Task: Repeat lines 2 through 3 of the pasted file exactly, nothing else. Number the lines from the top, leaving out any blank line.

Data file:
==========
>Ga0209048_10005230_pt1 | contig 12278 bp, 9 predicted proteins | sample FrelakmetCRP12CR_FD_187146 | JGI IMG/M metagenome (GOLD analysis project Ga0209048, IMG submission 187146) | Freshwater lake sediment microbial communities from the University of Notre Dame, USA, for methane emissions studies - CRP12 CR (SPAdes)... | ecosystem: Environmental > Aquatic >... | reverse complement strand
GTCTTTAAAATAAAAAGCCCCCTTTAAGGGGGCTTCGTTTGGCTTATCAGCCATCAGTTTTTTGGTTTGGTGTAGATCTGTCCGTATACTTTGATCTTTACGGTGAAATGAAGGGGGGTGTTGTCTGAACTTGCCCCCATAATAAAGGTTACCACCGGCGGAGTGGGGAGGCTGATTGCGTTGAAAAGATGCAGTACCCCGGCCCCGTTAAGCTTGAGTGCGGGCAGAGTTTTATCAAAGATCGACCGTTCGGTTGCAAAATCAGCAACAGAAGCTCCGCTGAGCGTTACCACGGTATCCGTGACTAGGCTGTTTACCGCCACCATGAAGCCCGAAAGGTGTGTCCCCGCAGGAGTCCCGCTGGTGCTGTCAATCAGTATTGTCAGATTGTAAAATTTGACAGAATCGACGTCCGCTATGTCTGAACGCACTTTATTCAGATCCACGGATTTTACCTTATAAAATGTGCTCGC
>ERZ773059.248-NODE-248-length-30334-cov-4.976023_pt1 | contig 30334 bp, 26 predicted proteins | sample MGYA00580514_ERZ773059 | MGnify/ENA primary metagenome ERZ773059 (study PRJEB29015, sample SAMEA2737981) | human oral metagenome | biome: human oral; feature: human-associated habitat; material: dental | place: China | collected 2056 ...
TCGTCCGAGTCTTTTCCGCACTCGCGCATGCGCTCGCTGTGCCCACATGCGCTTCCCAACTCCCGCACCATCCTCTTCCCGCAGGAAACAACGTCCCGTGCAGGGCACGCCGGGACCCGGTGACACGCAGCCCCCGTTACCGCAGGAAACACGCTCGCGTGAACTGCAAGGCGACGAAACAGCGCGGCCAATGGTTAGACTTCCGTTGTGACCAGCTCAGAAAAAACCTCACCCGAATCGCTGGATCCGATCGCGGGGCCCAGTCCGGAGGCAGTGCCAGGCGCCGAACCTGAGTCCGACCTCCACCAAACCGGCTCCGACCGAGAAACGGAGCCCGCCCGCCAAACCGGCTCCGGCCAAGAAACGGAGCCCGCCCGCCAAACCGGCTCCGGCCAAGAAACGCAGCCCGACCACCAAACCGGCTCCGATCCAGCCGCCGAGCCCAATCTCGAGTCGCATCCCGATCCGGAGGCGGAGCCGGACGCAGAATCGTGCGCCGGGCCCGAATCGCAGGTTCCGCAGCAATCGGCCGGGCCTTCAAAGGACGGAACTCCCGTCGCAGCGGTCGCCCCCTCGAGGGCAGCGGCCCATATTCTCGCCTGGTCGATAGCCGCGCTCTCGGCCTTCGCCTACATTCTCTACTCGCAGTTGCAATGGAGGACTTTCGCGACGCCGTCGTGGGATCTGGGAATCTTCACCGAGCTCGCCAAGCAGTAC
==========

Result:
GTCTTTAAAATAAAAAGCCCCCTTTAAGGGGGCTTCGTTTGGCTTATCAGCCATCAGTTTTTTGGTTTGGTGTAGATCTGTCCGTATACTTTGATCTTTACGGTGAAATGAAGGGGGGTGTTGTCTGAACTTGCCCCCATAATAAAGGTTACCACCGGCGGAGTGGGGAGGCTGATTGCGTTGAAAAGATGCAGTACCCCGGCCCCGTTAAGCTTGAGTGCGGGCAGAGTTTTATCAAAGATCGACCGTTCGGTTGCAAAATCAGCAACAGAAGCTCCGCTGAGCGTTACCACGGTATCCGTGACTAGGCTGTTTACCGCCACCATGAAGCCCGAAAGGTGTGTCCCCGCAGGAGTCCCGCTGGTGCTGTCAATCAGTATTGTCAGATTGTAAAATTTGACAGAATCGACGTCCGCTATGTCTGAACGCACTTTATTCAGATCCACGGATTTTACCTTATAAAATGTGCTCGC
>ERZ773059.248-NODE-248-length-30334-cov-4.976023_pt1 | contig 30334 bp, 26 predicted proteins | sample MGYA00580514_ERZ773059 | MGnify/ENA primary metagenome ERZ773059 (study PRJEB29015, sample SAMEA2737981) | human oral metagenome | biome: human oral; feature: human-associated habitat; material: dental | place: China | collected 2056 ...